Thursday, November 3, 2011

Post-game Reassessment: Instant Feedback

A few days ago, I posted about our first use of Frank Noschese's system for instant post-assessment feedback.  The highlights:
  • After finishing the assessment, students go (with paper in hand, but not pencil) to one of the exhaustively completed keys around the room
  • Students pick up a green pencil and mark on their papers: what they were thinking while doing any analysis that came out incorrect, what they can do better next time, and even alternate ideas for analysis if theirs was already correct, but not the same method(s) that I used
  • Students hand in the paper to me, I grade them, record the grades and feedback, and return them as usual
From my point of view, students are looking at their own work right in the moment, so they have immediate buy-in and a fresh memory of what they were thinking while doing the problem, so it's much easier for them to identify their errors in thinking (rather than their errors in doing) than it is for me to try to guess what they were thinking, given only what they did.  Writing their own feedback also helps them have automatically meaningful input for future reference.  I add in anything that I think that they're still missing, but they're doing most of the work here - as it should be!  Learning, unfortunately (for efficiency, fortunately for fun!), isn't something that anyone can do for someone else.

Well, those were my thoughts and hopes.  The next class, I asked students to give me some of their feedback, to see if they saw it as I did.  From their papers on assessment day, I saw a surprising depth of self-reflection and it seemed (from my POV) to be successful.  From their point of view:
  • "I thought it helped me to understand problems/errors I made while the problem was still fresh in my mind.  It was Good + Useful!"
  • "I thought what we did helped a lot because it showed me what I need to work on for the test."
  • "I think the green pencil was helpful because it allowed me to learn from my mistakes."
  • "It helped me understand some of it, but it was a little difficult to know if I would get partial credit, like with tangent lines, but it did help me understand what went wrong" The small wrinkle that they were drawing tangent lines by hand to determine velocity from a curved position graph meant that some students had difficulty judging what was close enough.  The partial credit thing is really ingrained in them - focus on the learning, not the points!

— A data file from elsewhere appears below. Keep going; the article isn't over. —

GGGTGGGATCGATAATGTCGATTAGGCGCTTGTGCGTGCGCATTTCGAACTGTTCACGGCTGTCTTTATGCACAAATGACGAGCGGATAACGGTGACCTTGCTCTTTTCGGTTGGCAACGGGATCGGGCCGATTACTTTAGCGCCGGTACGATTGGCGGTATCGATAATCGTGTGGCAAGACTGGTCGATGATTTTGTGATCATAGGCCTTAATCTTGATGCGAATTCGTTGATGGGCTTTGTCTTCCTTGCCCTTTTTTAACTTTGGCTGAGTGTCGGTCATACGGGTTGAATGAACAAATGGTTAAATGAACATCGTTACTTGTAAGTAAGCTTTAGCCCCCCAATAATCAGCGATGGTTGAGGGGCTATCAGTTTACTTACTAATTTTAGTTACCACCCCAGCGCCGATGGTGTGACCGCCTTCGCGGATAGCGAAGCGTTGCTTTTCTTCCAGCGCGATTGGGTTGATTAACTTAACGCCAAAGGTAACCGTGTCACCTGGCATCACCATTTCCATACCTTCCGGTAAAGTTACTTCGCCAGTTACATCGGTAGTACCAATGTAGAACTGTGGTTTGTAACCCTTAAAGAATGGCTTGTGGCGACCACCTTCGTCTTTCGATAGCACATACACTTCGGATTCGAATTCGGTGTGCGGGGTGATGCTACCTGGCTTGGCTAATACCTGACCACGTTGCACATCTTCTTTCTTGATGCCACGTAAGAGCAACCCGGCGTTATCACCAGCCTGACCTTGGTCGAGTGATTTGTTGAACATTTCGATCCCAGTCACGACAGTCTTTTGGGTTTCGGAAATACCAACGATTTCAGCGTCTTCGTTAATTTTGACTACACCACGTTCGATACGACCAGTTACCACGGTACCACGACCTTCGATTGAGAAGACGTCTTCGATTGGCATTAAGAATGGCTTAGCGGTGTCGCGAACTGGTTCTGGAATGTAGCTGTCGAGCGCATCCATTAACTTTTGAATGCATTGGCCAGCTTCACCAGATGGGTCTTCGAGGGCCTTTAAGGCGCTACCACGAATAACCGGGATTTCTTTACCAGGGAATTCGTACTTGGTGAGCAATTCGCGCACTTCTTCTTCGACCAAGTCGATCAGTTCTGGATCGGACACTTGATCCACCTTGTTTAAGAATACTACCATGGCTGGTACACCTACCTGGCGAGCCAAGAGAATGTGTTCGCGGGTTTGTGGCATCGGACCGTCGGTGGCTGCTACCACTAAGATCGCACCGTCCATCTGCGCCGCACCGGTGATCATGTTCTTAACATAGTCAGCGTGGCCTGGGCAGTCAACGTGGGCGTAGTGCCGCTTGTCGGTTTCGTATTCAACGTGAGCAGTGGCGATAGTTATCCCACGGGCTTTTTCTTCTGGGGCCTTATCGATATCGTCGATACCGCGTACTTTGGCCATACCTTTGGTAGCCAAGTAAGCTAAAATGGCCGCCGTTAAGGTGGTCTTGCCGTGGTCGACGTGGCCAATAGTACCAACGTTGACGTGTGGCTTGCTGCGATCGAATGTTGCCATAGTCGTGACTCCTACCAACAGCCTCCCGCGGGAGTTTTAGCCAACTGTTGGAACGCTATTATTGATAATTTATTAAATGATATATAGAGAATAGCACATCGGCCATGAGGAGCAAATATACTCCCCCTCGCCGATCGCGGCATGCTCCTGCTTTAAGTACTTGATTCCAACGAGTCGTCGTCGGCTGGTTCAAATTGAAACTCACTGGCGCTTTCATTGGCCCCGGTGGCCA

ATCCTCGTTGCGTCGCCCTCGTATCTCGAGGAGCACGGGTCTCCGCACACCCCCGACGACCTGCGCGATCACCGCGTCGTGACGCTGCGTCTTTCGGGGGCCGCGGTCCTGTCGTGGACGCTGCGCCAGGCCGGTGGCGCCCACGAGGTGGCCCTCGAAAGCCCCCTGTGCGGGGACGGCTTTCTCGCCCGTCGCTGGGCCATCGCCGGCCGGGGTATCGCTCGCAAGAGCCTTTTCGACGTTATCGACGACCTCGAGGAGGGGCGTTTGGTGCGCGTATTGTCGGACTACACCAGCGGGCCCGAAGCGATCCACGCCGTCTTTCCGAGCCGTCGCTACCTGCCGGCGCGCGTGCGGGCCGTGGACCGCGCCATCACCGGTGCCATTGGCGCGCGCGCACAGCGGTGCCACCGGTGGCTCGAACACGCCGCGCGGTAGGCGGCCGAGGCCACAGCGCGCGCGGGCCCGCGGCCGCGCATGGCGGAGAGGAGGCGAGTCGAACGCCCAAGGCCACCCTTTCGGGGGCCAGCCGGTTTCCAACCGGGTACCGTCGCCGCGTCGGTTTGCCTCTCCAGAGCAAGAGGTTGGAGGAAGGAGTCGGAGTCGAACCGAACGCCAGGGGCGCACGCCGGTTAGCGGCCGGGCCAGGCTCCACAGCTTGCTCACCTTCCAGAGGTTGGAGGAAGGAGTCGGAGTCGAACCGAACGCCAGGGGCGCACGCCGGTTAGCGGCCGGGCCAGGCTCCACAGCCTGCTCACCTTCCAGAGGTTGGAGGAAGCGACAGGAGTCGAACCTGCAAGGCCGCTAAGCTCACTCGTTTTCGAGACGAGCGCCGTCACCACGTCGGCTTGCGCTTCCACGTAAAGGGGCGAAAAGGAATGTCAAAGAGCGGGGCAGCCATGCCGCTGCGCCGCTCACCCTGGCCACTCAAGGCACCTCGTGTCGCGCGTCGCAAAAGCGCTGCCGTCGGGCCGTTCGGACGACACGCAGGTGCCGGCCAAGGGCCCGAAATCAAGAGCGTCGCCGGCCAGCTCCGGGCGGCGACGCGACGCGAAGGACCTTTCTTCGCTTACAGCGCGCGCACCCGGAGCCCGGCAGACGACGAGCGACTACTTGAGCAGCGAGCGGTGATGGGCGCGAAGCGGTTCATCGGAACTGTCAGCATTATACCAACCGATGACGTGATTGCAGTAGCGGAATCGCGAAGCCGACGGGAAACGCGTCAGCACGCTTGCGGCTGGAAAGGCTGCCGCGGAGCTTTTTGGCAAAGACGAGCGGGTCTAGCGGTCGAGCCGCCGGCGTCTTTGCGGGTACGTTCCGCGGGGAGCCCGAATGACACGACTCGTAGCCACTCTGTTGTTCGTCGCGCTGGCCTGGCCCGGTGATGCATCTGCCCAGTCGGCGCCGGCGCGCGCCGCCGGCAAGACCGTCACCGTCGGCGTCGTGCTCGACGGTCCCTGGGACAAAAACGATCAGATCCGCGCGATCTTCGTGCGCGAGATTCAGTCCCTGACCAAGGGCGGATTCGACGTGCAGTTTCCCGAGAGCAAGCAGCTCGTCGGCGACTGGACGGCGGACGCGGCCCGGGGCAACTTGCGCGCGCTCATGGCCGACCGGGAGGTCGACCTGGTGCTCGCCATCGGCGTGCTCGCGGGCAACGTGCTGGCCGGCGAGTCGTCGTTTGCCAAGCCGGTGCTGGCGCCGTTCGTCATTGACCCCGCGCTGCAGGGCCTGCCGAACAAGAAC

• "Good, so you know right away what you did wrong and fix it."
  • "Was not helpful because I did not understand what to do."
  • "This method was kind of helpful because it forced me to look at my mistakes but sometimes I don't know what my mistakes were."
  • "I liked it because it helped me learn what I did wrong."
  • "I liked the idea.  My thought process was fresh in my mind."
  • "Now I know what I was thinking on the test.  This is positive so I realize what I was thinking during the test."
  • "I liked it! It helped, I think, and I could see my mistake as soon as it happened and know where I went wrong."
  • "For the first side the numbers were slightly different but the method was the same, so it confirmed my procedure.  The other side showed how I messed up the equation slightly."
  • "I liked doing the green pencil because it was right after the assessment so I knew what I was thinking while taking the assessment."
  • "I thought that going back and making corrections on the assessment immediately after taking it was very helpful.  I could figure out what I did wrong and then use the corrected version to look over and study from.  Also, I know what types of mistakes I made, so I know what to watch out for in the future."
  • "I liked it.  It was good to see my mistakes right after."
  • "I liked the idea a lot, but it didn't really help me since I had the answers right."
  • "It helped me learn what I did wrong to see the work."
  • "It helped me pinpoint what I needed to work on."
  • "It helped. When I got my quiz back, I recognized what I was thinking when I took it."
  • "I think it was nice because I could look at the correct answer and see why it was wrong instead of you just declaring it was wrong and not showing us exactly."
  • "It was hard to tell exactly what you did wrong or if you needed more information than you had." My key was very verbose - some kids did ask if they needed to show all of the work that I did. 
  • "It was good feedback."


  1. Might be worth a try. I am a little worried about cheating.

  2. ...thus the green pencil. You can monitor whether or not they're leaving their own pencils at their desks and writing with the green ones. Also, there's not really any point cheating in a standards-based grading class. It's just going to show on the next assessment!